American Kenpo Karate


“Quan Fa” is Chinese for “Fist Law” it is a direct translation of “Kempo” in Japanese.

“Kempo” is Japanese for “Fist Law”

“Kenpo” is an American translation for “Kempo”. There is no difference between the two.

“Gi” is Japanese for uniform

“Dojo” is Japanese for “training hall”

Karate is two Japanese word “Kara” means “Empty” & “Te” means “hand” translation “Empty Hand”


The Bow

The bow is to show a sign of respect, and also to acknowledge and thank someone for teaching, showing, or working with you. Bowing in and out of the Dojo is just a sign of respect for your place of training. You would often see an entire class bow when the teacher/instructor would enter the dojo as a way of acknowledging their presences.

Belt Ranking System

There are many different belt ranking systems according to what style you are training in. The American Kenpo System Ranks are as followed:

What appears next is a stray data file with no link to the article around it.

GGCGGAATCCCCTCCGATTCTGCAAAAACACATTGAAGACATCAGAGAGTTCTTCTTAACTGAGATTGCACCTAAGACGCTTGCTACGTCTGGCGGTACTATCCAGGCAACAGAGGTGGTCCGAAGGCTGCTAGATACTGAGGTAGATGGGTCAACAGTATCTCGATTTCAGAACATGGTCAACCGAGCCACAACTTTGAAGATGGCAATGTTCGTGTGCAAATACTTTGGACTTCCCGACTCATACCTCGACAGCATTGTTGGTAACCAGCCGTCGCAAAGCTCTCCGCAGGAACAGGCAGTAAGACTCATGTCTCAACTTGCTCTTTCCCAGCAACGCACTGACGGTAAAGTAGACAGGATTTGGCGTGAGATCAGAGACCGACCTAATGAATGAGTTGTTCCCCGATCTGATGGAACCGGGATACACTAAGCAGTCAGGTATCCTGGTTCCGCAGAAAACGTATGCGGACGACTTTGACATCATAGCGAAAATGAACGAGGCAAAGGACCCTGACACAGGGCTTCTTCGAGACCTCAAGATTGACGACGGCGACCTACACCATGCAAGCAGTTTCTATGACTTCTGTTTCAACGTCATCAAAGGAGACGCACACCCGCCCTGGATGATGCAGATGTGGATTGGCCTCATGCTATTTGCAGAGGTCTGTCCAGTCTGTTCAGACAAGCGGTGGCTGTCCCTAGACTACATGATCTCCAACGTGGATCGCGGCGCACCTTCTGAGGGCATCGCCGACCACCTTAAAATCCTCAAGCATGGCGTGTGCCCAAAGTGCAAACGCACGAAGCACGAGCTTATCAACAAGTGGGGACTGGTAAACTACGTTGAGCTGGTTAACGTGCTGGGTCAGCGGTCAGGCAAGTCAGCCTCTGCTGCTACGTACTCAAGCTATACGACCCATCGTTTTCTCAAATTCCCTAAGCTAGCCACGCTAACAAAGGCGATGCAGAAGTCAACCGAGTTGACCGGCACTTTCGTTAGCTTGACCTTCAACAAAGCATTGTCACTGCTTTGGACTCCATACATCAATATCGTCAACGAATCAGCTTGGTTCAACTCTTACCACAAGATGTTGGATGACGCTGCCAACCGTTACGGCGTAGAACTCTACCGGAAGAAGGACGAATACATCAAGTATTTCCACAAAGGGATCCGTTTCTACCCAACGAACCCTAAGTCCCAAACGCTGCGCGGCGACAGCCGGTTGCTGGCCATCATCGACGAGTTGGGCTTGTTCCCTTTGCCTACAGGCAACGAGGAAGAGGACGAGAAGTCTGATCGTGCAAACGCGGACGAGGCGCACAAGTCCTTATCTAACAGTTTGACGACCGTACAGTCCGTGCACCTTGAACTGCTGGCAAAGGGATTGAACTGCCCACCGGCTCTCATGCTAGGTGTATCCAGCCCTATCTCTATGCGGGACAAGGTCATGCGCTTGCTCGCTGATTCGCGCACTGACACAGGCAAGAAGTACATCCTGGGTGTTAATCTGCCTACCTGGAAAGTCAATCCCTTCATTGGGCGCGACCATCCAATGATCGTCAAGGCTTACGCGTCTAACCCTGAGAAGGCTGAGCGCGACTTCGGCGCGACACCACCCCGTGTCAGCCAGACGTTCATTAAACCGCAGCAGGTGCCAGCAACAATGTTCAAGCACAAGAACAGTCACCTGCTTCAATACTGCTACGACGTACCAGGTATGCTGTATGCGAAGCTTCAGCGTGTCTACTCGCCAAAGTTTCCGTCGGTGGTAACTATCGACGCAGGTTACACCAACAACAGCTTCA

• Novice Levels
    • White
    • Yellow
    • Orange
  • Intermediate Level
    • Purple
    • Blue
    • Green
  • Advanced Level
    • 1st Degree Brown
    • 2nd Degree Brown
    • 3rd Degree Brown
  • Expert Level
    • 1st Degree Black (Junior Instructor)
    • 2nd Degree Black (Associate Instructor)
    • 3rd Degree Black (Head Instructor)
    • 4th Degree Black (Senior Instructor)
    • 5th Degree Black (Associate Professor)
    • 6th Degree Black (Professor)
    • 7th Degree Black (Senior Professor)
    • 8th Degree Black (Associate Master)
    • 9th Degree Black (Master)
    • 10th Degree Black (Senior Master of the Arts-reserved for the founder of Kenpo Ed Parker)

One could spend an entire lifetime trying to achieve 10th degree black belt


Founder of American Kenpo Karate – Ed Parker known as the “Father of American Kenpo”